Following the completion of the major structural work, IWC had invited more than 250 construction workers, local politicians, public officials, journalists and watch collectors as well as IWC employees involved in this centennial project to celebrate the traditional topping out ceremony. Spring flowers in white and green beverage bottles decorate elegant long tables in what will later be the department for movement assembly. A dozen waiters, helpers and hostesses buzz around the guests, serving finger food and local wine from Schaffhausen. The atmosphere is relaxed, excited and collegial, as many of the guests already seem to know each other.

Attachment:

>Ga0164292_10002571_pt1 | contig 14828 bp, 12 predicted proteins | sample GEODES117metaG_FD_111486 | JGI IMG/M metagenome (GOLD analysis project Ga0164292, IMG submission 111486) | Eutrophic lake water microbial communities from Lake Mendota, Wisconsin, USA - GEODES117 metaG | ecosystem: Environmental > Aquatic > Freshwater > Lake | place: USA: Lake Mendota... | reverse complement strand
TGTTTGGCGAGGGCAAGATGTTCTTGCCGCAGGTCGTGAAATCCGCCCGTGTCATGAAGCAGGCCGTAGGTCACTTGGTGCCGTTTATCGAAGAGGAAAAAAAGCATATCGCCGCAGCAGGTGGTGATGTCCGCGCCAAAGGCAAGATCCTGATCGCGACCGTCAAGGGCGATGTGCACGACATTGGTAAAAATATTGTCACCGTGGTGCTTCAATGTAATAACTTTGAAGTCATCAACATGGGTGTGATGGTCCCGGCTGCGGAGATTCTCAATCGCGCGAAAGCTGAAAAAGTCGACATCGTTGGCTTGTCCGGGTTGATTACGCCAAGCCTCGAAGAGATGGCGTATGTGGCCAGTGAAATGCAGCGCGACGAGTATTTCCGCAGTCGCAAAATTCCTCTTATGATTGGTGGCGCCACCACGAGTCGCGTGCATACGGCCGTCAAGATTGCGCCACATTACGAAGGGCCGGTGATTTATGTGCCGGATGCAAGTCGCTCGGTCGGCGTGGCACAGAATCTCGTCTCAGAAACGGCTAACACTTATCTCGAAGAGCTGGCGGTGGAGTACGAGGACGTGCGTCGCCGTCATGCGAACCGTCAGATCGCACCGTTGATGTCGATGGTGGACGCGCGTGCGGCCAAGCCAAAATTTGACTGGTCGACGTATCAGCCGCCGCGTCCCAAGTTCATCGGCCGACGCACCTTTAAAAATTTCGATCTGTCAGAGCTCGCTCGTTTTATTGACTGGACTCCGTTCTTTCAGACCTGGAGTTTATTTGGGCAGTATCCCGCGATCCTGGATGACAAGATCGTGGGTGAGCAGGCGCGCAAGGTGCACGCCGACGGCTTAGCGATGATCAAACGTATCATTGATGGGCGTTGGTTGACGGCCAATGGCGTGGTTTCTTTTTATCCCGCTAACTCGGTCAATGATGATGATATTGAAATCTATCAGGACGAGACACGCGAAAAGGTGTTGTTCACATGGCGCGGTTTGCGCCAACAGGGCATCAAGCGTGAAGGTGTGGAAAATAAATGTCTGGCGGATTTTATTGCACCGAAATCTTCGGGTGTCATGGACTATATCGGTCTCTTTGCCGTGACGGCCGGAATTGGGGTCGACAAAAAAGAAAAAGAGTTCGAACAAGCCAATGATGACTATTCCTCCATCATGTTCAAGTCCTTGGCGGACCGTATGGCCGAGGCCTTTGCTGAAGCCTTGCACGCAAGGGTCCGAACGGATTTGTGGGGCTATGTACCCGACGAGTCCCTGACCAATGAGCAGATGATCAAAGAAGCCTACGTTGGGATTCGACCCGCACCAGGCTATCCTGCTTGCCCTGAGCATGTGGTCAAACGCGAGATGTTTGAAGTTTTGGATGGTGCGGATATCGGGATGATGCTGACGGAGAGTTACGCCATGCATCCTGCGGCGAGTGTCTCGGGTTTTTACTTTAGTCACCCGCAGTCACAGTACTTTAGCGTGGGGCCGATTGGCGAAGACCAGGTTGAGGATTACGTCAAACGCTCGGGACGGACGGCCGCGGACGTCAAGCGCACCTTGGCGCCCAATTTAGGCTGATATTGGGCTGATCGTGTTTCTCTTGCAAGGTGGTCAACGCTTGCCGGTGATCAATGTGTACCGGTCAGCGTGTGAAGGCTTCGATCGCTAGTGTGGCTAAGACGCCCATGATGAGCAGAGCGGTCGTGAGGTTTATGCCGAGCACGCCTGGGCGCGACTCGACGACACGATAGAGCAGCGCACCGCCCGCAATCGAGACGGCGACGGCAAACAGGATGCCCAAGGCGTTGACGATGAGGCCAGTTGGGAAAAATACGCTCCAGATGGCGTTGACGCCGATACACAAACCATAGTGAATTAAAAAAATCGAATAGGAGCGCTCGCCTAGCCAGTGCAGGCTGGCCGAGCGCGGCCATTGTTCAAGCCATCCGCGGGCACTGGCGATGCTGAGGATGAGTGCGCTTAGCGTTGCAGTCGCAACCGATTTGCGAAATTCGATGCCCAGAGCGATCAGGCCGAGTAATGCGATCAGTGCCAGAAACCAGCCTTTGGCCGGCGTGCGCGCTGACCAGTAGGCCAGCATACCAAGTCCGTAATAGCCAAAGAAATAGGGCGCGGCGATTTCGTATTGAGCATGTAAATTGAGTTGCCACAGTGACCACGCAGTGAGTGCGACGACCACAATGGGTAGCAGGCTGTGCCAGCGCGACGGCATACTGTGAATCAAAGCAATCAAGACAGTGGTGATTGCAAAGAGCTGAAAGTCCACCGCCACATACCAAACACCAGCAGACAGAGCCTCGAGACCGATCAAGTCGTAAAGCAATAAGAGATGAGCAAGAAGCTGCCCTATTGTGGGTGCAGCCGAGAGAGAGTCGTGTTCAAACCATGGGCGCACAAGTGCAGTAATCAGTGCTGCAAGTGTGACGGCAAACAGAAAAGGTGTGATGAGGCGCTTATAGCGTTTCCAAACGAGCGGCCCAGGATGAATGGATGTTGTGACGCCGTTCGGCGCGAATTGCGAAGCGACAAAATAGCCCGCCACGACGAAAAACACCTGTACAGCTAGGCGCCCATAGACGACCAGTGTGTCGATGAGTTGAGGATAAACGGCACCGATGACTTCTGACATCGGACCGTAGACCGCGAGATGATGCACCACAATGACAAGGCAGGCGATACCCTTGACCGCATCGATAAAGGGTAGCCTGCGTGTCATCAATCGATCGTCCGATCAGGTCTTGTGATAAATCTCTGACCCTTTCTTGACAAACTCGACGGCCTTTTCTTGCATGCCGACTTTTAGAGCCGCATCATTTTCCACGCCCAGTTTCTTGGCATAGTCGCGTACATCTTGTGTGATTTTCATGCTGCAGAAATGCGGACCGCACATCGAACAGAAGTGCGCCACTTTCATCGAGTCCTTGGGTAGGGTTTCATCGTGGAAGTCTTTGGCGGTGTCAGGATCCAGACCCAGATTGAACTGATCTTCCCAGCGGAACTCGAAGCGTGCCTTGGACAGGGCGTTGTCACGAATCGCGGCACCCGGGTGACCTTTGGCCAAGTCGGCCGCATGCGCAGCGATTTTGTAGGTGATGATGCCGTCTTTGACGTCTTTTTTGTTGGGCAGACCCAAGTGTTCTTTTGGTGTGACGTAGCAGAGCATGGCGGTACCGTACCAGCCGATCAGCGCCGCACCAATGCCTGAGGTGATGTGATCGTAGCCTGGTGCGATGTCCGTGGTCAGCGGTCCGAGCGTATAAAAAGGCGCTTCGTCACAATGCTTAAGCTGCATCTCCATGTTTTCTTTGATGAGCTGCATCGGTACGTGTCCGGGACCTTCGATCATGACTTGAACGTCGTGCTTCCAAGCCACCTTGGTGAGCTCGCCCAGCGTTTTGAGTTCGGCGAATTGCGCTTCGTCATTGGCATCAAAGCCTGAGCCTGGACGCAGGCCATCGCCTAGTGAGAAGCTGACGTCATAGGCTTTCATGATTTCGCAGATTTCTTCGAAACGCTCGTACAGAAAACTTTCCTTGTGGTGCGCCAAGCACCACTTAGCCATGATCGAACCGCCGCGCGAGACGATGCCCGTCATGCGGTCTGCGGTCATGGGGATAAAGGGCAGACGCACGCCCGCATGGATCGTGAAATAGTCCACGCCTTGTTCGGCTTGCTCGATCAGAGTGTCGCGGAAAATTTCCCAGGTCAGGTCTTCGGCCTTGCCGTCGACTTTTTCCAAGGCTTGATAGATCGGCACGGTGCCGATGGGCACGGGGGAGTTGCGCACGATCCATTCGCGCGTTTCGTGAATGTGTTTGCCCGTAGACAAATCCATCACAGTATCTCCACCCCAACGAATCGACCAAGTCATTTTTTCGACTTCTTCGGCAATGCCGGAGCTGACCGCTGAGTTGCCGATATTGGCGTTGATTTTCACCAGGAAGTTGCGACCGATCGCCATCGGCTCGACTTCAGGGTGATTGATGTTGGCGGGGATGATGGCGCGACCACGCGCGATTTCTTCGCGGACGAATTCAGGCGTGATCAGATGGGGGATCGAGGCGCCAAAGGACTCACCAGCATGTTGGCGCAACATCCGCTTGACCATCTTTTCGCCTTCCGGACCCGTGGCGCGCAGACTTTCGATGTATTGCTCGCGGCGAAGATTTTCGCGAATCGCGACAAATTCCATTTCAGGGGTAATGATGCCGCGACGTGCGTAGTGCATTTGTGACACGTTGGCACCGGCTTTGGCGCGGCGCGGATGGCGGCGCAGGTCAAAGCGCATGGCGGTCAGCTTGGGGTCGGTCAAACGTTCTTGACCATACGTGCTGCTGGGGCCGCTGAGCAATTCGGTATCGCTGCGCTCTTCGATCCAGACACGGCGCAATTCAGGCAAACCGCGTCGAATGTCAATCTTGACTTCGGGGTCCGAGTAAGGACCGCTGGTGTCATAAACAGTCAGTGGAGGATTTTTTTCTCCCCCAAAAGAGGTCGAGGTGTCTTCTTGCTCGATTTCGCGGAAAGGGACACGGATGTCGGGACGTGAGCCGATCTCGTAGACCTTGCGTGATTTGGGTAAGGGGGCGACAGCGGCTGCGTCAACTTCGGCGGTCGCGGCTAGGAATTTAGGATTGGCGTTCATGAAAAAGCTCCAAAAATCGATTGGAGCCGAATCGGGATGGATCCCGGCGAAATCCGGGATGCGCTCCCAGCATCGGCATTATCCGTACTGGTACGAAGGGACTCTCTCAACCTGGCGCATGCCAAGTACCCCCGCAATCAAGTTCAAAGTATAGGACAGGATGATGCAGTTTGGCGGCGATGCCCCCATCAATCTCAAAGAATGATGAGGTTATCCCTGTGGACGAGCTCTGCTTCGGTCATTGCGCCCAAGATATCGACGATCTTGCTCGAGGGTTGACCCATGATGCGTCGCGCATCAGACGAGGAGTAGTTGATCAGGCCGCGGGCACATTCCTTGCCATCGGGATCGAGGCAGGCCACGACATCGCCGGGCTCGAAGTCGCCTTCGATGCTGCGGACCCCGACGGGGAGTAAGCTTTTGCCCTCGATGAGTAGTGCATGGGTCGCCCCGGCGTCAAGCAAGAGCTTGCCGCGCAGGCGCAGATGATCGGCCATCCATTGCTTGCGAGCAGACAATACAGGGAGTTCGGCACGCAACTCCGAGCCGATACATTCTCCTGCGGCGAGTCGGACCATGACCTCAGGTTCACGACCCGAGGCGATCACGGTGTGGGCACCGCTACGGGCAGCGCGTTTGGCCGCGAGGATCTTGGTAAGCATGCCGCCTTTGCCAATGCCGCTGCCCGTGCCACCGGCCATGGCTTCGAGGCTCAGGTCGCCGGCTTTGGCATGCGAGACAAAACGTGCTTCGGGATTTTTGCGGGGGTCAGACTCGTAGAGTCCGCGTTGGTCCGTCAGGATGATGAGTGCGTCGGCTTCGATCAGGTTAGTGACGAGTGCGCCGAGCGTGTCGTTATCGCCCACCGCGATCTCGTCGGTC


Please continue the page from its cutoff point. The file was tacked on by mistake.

Guiding a second group of visitors through the impressive structure, Andreas Voll explains: “25 engineering firms, 70 construction companies and 100 craftsmen were involved in this project. Altogether 8,400 metric tons of concrete and 3,300 square metres of glass were used to build 13,500 square metres of production area.” For IWC’s Chief Operating Officer, however, the new facility is much more than just a building – it is a dream come true. “Right from my very first day at IWC, I have wondered what the features of a perfect watch manufacturing centre would be. Here, under one roof we will fully centralize our key processes and manufacturing steps, which have been scattered across several locations in the past.” After two expansions on the site of its headquarters in the old town of Schaffhausen, IWC had found itself pushed against its limits. Moreover, the strategic decision to further develop IWC’s in-house movement expertise called for more space and hence a new manufacturing facility.